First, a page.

When a child first learns to walk, their whole world becomes dangerous. Unsteady legs develop as babies pull themselves up and grasp furniture for support. As a child gains a new visual perspective, shiny and breakable objects are tucked away safely, hidden from sticky little fingers that are wanting to explore.

It doesn't take long for a first-time parent to “childproof” the home by locking cabinets, putting up harmful chemicals and plugging electrical outlets with safety devices. The goal is to keep the child as safe as possible. While little brains develop, the whole world is opened up to them and parents quickly learn how to protect them the best they can. Bath time becomes a ritual that is closely monitored, tiny objects that can fit into tiny mouths are picked up, and seat belts are used to keep babes tethered securely in swings and highchairs. We do everything in our power to keep them safe.

Babies are not able to rationalize and understand the danger. As they develop, the meaning of “no,” “hot,” and “icky” is gained through experience. The human brain develops at a heightened pace and much is absorbed through play, safety and storytime. As children grow, dangers morph from choking hazards to external injuries and accidents. The world around us evolves to present a new set of risks. Bike helmets, rules, expectations and curfews are enforced to guide us and help us further develop our frontal lobe -- the part of the brain that makes decisions, solves problems, provides flexibility and sustains memory.

After successfully navigating childhood into adulthood, it can be incomprehensible to believe that one of the biggest dangers a person can face is themselves. When a person is experiencing depression, however, the prefrontal cortex that so readily helped us solve problems, make decisions, and rationalize the world, can go dormant, while other brain systems like our amygdala, (the emotion sensor of the brain) take over. Our amygdala is important to us, as it senses danger, heightens our awareness, releases adrenaline and cortisol and helps us to fight, flee or freeze. It can also be hijacked by depression and provide emotional responses that are overwhelming and override brain function.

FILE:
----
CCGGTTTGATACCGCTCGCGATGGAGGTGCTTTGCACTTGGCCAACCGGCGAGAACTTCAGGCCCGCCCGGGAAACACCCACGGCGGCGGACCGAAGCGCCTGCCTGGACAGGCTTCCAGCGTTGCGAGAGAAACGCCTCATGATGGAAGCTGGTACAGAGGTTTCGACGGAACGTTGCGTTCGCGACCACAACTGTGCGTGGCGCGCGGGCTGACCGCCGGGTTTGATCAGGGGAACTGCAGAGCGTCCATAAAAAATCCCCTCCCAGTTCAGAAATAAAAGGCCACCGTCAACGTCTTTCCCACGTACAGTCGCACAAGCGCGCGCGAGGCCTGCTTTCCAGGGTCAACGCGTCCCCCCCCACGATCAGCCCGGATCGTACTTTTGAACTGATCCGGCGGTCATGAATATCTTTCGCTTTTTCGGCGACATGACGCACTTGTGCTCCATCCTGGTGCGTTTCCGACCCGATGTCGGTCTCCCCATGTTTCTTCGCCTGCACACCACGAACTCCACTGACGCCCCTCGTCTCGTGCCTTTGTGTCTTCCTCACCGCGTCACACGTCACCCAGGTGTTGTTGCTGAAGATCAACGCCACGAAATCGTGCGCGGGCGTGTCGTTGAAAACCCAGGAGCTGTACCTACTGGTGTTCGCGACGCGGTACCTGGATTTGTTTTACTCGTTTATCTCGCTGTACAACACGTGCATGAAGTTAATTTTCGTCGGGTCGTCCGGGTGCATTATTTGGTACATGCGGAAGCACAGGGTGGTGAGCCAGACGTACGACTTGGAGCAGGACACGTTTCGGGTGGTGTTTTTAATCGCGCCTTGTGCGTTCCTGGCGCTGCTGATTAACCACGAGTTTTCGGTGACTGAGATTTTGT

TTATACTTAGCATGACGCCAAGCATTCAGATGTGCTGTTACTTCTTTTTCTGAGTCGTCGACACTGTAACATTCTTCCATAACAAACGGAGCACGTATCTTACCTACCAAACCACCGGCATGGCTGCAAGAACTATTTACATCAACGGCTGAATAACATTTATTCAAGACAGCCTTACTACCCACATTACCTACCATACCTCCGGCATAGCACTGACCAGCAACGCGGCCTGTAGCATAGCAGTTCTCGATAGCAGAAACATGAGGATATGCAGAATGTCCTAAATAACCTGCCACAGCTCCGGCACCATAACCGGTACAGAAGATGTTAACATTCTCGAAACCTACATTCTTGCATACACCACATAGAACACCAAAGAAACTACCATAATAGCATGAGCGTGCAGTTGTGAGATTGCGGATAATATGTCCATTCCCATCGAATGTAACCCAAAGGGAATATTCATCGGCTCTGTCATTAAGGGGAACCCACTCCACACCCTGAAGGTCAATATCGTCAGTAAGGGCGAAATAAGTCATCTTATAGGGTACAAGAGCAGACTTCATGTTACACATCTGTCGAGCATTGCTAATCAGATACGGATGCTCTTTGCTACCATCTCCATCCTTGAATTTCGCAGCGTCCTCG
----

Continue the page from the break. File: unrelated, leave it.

Depression and anxiety are chemical changes in the brain. Someone who is experiencing depression loses the ability to rationalize the world around them and can have daily battles with their amygdala to just get out of bed. Because these chemical changes do not present themselves as clearly as a broken leg, they are often misunderstood and not talked about. It is in this state that suicidal thoughts enter and a person becomes a danger to themselves. Just as an infant learning to walk needs someone to navigate the world around them to keep them safe, so does a person experiencing depression.

One of the best ways to do this is to reduce access to things that could cause irreversible harm. Just as kitchen cleaners are put away for child safety, so are guns and medications locked up and out of reach for someone experiencing depression. When we make it harder for someone to access ways of ending their life, we give them more time for their prefrontal cortex to fight for control and provide the ability to stop themselves.

Because it is difficult to imagine a loved one being so distraught they are filled with thoughts of death, it can be hard to put up a "safety gate" or barrier to what we think is improbable. It is more comfortable for us to believe that suicide strikes "other people" and not our own. What we know about suicide, however, is that it is an impulsive act with little to no reasoning. Simple safety measures like extra gun locks, removal of ammunition, disposing of unused medication and locking up all others can be lifesaving. The goal on this end of the spectrum is to keep people safe from themselves by providing as much time as we can for the brain to jockey for control. Safety in our world is talked about every day. When we begin to marry "safety" with "depression," we can save lives. Help us make reducing access to lethal means a common practice when dealing with depression.

Kelly Brevig is Suicide Educational Services Coordinator with Evergreen Youth and Family Services.